Estudio Español places a lot of emphasis on understanding the culture which goes alongside the language. In my experience, people who need to learn a language for business purposes don’t understand the necessity of this: all they want to do is communicate with colleagues in their target language. That is understandable; however, my question today is whether one can learn a language without learning the culture?
Firstly, it is my belief that it is not possible to gain a deep understanding of a language without learning the culture, as many words, expressions and language used stem from the culture. If you don’t study the culture, it’s harder to learn particular idioms, as you don’t understand their origin, meaning that your lexicon is not as rich as it should be. Put bluntly, your knowledge language suffers as a result.
This is linked to my second point, which is when you learn the language and the culture simultaneously, you gain an insight into the people who use the language. You learn what is important to them, how to act in their countries, and this in turn helps you communicate effectively in your foreign language. Take, for example, the use of formal English. Without understanding the culture, you could use informal English in an incorrect situation, thus offending somebody in the process. Furthermore, that sentence you just used might only be offensive in one English-speaking country, but not another. Consequently because of this, Americans often have the reputation for being rude in Britain when really it´s just intercultural differences. And they’re two nations who speak English as a first language! The study of cultures reduces the chance of you making intercultural blunders, which is useful both in private and business life.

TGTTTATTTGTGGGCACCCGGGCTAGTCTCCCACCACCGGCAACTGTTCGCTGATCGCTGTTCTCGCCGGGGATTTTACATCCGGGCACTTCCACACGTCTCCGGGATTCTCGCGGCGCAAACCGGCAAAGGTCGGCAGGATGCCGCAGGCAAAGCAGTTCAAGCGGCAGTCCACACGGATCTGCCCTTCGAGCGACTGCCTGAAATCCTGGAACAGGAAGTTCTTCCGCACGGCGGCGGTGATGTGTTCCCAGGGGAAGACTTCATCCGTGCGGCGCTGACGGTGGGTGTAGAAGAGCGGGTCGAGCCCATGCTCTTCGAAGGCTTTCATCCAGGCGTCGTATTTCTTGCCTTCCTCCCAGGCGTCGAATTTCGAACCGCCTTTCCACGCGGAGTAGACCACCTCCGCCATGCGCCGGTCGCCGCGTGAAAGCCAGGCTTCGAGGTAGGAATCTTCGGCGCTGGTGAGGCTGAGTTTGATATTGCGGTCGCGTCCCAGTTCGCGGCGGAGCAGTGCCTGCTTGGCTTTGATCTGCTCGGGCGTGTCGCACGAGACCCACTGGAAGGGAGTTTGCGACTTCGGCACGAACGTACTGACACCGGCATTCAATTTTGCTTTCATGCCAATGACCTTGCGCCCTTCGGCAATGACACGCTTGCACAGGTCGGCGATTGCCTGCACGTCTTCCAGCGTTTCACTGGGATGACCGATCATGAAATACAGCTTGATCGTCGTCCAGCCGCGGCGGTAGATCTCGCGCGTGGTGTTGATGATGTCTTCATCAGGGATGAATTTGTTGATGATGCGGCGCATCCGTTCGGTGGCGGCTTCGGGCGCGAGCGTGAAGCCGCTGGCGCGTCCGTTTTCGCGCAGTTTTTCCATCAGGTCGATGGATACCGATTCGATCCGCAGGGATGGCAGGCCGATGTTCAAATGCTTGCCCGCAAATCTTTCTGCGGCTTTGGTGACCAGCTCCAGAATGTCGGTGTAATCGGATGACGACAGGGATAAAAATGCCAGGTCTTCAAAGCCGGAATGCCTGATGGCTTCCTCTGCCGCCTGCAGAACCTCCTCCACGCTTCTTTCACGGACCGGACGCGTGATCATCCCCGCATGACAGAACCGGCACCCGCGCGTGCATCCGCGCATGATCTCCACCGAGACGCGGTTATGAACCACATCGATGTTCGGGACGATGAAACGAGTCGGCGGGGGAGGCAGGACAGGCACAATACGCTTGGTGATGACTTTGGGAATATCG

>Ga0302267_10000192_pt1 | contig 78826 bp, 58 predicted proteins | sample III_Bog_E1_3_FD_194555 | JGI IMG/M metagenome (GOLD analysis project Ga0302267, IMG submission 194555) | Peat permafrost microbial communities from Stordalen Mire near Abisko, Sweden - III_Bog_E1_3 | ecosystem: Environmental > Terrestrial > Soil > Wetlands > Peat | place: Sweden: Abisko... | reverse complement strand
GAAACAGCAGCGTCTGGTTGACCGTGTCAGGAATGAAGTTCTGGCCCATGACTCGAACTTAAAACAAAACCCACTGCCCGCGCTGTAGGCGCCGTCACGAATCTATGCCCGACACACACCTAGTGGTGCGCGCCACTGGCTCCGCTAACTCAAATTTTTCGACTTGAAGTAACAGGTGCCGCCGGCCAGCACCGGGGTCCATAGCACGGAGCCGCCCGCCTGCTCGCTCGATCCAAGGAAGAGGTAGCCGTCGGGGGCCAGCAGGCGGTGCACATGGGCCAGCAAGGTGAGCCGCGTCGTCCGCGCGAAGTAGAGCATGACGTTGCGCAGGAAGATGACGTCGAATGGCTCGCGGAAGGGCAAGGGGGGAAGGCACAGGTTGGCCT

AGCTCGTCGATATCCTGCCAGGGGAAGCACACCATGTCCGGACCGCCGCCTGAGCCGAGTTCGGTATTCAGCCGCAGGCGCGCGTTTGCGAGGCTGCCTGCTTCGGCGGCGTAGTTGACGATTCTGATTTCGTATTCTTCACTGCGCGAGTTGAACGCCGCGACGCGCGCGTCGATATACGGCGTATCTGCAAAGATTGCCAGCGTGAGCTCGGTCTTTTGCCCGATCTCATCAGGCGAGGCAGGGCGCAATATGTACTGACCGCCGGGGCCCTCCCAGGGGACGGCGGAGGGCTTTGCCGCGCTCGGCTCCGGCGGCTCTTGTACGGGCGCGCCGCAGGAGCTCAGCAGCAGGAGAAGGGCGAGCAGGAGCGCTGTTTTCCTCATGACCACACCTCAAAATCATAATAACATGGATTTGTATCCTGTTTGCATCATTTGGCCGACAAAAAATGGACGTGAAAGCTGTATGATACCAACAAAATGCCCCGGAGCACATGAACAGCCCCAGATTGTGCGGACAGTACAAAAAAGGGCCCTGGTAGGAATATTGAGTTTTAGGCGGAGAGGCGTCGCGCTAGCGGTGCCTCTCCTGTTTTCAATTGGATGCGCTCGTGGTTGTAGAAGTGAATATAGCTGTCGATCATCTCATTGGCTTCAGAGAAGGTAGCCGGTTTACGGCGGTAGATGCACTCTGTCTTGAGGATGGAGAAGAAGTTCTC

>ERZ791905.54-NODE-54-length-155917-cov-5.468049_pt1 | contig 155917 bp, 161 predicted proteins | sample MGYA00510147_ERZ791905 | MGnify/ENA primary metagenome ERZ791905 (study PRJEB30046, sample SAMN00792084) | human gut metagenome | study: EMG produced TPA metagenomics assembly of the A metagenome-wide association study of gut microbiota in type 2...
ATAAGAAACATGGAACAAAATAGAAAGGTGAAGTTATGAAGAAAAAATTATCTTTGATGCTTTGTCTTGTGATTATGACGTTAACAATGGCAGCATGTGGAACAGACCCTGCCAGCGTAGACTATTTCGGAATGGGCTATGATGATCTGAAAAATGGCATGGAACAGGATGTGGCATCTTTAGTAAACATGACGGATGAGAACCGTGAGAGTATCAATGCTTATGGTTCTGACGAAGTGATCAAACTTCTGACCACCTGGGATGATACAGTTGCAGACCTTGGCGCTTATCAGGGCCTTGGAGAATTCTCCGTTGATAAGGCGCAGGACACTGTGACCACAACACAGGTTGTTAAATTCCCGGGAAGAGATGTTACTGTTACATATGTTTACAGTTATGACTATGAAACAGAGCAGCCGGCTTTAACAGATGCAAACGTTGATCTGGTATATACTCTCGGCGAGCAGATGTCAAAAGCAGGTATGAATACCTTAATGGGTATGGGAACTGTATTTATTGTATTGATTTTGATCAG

Thirdly, there is a certain pleasure to be had at learning about the countries which speak the language and as your understanding of these countries grows, so does your love for them. There is always something to be learned from other cultures, even if they seem completely alien from the beginning.
To conclude, although language lessons which focus purely on the language and the grammar are effective, a high probability of making an intercultural blunder remains. To reduce that probability, one must learn the cultures of the countries which speak that language at the same time as learning the language. Otherwise, questions remain as to whether the student is aware of how to use this language properly in the correct situations – and for that, one needs to learn the culture alongside.
What do you think?